Age- and sex-related alterations of microsomal drug- and testosterone- oxidizing cytochrome P450 in Sprague-Dawley strain-derived dwarf rats

M. Shimada, N. Murayama, Y. Yamazoe, H. Hashimoto, H. Ishikawa, R. Kato

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    19 Citations (Scopus)

    Abstract

    Effect of growth hormone (GH) on the age-related changes in hepatic cytochrome P450 (P450) was studied using GH-deficient dwarf and parental Sprague-Dawley rats. Microsomal testosterone (T) T2α- and T2β- hydroxylations were lower in livers of mature male dwarf rats than the normals, whereas T16β-hydroxylation was rather higher in male dwarf rats. Although T2α-, T2β-, T6β-, T16α- and T16β-hydroxylations were barely detectable in senescence normal rats (24 months old), considerable levels of T6β-, T16α- and T16β-hydroxylations were maintained in senescence dwarf rats (after 22 months old). These results are caused by the alteration of specific P450 forms including CYP2B1, CYP2B2, CYP2C11 and CYP3A2 in dwarf rats. Appearance of male-specific CYP2C11 and CYP3A2 and high levels of CYP2B1 and CYP2B2 in female dwarf rats indicate the role of pituitary GH on liver of normal rats. However, the additional role of a factor other than GH was suggested on the sex-related differences and age-associated alterations of specific P450 contents in dwarf rats. CYP2C11 appears in dwarf female rats with the same developmental profile as observed in normal male rats. This form appears apparently with the development of GH receptor in livers, suggesting the possibility that a factor independent from androgen and GH governs the ontogeny of this P450 in the liver. A female-specific protein, CYP2C12, in normal rat livers, also appeared in both sexes of senescence dwarf rats, suggesting the role of non-GH factor on the expression of this P450 in liver.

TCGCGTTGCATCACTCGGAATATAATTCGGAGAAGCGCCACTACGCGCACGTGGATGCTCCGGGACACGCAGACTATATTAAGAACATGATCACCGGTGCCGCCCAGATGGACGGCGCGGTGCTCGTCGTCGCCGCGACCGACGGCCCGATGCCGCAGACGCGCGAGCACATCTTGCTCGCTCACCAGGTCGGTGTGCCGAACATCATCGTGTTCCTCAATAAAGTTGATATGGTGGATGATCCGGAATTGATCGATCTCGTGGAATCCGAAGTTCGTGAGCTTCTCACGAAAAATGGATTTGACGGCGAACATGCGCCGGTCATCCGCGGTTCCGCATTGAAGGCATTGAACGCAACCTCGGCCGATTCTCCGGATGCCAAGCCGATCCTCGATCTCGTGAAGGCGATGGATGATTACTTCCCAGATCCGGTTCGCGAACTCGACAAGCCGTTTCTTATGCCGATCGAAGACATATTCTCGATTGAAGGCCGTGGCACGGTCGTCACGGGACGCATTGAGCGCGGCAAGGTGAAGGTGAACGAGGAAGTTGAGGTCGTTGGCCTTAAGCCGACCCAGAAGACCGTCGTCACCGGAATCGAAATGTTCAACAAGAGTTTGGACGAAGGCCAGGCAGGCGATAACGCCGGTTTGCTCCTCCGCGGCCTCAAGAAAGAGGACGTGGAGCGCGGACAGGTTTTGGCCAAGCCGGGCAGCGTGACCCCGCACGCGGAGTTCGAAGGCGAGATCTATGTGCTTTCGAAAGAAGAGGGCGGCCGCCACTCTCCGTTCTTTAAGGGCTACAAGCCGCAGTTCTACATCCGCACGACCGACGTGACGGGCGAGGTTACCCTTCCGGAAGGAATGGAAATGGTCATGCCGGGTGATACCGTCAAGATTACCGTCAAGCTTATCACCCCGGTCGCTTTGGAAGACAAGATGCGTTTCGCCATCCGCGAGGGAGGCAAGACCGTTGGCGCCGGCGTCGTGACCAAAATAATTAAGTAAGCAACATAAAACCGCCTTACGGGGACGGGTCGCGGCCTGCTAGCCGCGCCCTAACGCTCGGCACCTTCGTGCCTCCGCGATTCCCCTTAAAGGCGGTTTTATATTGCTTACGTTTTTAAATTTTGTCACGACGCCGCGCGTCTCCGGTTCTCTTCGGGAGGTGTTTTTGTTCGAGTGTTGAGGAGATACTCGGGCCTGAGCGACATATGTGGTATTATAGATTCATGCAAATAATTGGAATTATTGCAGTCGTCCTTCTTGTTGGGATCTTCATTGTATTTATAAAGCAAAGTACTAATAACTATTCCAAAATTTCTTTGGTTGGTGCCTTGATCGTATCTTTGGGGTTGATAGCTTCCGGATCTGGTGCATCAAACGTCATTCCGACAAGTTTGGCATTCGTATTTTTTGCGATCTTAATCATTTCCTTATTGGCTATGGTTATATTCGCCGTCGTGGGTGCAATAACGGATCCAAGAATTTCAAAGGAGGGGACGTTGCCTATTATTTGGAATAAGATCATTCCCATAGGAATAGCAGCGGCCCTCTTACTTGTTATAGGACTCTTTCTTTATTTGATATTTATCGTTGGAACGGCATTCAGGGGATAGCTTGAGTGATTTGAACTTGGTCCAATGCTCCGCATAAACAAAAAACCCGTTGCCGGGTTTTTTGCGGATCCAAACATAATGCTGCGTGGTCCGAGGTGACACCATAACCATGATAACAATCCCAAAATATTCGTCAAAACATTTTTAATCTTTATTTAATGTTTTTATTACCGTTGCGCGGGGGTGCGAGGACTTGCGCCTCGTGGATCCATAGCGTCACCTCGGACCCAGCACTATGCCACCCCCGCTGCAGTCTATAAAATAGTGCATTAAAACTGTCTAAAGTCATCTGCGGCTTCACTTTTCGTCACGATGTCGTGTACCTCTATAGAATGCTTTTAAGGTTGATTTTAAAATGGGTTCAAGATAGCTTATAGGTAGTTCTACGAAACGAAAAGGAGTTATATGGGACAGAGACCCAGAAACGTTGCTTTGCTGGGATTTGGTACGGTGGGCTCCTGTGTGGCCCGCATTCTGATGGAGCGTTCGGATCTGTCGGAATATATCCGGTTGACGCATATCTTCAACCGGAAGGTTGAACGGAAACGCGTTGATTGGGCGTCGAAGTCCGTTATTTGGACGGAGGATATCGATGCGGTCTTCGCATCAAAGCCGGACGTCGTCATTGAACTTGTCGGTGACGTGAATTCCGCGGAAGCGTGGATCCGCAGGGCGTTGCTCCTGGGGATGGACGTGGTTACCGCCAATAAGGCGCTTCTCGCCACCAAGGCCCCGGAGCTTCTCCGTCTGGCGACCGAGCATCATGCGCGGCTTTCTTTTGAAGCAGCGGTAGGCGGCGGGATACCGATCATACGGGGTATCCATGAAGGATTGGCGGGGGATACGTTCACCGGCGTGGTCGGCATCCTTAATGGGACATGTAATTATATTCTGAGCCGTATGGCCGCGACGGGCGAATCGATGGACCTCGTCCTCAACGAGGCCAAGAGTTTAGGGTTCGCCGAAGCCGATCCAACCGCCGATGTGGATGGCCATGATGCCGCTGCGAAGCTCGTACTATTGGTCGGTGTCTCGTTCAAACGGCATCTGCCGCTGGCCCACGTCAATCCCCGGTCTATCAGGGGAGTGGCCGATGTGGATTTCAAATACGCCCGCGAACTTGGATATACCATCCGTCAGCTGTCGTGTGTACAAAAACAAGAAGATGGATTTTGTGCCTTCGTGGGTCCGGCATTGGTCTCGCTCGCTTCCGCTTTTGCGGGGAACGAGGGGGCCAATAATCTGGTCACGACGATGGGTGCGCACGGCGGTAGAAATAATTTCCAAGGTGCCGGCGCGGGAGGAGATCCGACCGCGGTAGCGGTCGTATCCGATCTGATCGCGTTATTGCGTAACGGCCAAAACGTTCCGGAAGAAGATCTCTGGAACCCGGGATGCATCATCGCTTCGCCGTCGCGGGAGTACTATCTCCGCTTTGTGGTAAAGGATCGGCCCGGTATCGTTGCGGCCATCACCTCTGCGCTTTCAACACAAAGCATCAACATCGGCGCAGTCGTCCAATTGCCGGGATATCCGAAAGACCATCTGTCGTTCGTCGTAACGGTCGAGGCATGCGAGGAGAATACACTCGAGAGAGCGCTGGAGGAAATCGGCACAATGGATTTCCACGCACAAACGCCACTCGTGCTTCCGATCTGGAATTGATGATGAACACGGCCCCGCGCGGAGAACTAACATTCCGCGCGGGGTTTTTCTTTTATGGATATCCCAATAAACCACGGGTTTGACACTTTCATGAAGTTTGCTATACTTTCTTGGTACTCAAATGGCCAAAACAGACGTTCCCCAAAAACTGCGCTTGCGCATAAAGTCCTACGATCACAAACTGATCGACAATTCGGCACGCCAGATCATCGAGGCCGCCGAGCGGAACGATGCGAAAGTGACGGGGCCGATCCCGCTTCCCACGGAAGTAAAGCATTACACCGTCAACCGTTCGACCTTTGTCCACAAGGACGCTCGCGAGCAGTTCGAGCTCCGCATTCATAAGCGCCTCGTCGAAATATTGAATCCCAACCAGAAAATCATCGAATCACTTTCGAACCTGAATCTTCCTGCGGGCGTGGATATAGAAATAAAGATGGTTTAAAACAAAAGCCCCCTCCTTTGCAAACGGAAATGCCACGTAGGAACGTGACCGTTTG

Original languageEnglish
    Pages (from-to)972-977
    Number of pages6
    JournalJournal of Pharmacology and Experimental Therapeutics
    Volume275
    Issue number2
    Publication statusPublished - 1995 Dec 1

    ASJC Scopus subject areas

    • Molecular Medicine
    • Pharmacology

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